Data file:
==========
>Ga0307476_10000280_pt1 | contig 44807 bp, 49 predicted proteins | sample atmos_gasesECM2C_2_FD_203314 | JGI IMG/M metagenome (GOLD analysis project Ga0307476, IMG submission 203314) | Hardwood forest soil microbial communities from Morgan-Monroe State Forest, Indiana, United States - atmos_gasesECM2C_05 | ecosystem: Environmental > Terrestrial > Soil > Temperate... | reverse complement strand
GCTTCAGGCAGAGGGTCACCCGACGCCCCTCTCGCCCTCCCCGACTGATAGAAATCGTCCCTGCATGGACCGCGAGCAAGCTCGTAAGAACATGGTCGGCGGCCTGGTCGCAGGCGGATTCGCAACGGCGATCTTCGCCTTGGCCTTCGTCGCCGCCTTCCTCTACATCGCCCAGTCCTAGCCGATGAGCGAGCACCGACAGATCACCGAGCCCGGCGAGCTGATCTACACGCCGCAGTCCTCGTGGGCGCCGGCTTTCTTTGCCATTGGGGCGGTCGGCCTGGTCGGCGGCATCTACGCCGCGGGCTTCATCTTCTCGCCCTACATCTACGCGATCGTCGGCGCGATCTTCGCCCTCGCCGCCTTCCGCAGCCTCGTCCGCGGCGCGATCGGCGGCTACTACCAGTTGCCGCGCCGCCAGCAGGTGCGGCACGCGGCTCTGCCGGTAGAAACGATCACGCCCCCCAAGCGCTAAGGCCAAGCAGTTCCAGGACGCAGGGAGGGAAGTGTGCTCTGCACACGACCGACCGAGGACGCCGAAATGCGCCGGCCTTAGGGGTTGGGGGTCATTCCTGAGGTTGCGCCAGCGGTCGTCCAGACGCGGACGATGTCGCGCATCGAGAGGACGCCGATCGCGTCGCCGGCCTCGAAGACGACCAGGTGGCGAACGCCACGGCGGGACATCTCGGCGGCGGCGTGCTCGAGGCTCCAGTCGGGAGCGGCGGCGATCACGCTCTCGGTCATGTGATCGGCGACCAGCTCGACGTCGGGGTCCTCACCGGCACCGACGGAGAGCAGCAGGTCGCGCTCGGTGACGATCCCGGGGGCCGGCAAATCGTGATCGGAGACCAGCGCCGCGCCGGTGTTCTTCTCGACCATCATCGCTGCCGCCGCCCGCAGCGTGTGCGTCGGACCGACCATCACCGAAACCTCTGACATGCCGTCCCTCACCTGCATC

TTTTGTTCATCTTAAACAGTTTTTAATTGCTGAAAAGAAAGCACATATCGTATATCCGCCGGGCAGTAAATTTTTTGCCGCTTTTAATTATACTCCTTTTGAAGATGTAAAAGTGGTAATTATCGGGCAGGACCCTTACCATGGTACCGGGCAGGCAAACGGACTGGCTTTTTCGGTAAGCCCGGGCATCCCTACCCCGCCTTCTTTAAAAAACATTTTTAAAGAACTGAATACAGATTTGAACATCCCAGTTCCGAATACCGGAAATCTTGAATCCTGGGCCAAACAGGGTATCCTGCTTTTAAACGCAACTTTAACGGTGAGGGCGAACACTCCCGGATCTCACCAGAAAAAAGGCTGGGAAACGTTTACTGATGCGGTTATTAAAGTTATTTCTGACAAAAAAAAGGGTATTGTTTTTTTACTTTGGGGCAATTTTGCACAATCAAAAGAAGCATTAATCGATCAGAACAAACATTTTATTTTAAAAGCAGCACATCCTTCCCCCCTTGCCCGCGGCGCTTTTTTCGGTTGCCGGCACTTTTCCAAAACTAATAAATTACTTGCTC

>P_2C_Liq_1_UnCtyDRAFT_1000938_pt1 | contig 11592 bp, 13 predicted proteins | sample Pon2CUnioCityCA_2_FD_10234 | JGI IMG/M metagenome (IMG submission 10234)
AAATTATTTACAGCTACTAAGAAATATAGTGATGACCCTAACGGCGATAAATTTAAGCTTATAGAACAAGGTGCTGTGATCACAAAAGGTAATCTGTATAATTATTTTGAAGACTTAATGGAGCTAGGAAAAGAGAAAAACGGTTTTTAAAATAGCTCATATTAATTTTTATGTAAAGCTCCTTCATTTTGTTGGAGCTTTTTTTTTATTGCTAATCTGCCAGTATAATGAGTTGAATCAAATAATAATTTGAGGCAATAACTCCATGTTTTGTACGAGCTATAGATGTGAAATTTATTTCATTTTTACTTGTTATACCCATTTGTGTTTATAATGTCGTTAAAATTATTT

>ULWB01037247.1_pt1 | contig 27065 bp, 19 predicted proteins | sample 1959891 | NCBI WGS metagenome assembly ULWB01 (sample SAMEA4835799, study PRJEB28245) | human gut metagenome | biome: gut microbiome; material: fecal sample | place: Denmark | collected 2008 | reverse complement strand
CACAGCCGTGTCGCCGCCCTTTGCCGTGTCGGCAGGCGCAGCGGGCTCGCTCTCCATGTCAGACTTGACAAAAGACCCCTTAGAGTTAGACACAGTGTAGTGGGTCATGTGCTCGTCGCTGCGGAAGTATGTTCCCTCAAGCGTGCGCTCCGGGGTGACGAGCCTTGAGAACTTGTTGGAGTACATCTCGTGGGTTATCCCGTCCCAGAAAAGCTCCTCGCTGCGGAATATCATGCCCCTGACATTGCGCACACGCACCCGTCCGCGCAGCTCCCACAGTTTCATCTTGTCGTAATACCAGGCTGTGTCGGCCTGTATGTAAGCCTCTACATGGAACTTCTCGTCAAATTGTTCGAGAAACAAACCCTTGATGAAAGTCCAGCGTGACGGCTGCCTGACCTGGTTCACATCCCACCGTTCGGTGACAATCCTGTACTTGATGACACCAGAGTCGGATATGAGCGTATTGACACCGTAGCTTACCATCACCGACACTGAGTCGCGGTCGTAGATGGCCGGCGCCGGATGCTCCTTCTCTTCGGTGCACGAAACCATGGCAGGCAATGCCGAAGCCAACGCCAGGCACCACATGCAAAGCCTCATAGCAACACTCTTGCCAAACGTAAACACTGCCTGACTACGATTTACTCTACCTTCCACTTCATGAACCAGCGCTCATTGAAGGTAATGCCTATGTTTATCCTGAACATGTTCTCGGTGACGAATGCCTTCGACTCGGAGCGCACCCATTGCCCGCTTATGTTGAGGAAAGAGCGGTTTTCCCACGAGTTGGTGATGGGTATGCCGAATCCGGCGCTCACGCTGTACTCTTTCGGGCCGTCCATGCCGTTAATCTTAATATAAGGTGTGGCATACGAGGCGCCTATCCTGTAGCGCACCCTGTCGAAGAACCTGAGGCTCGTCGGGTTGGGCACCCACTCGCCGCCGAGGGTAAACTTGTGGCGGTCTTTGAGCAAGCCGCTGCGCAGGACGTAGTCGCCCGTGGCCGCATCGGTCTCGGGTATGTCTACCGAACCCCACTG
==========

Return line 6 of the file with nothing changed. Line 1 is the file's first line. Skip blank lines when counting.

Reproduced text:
>ULWB01037247.1_pt1 | contig 27065 bp, 19 predicted proteins | sample 1959891 | NCBI WGS metagenome assembly ULWB01 (sample SAMEA4835799, study PRJEB28245) | human gut metagenome | biome: gut microbiome; material: fecal sample | place: Denmark | collected 2008 | reverse complement strand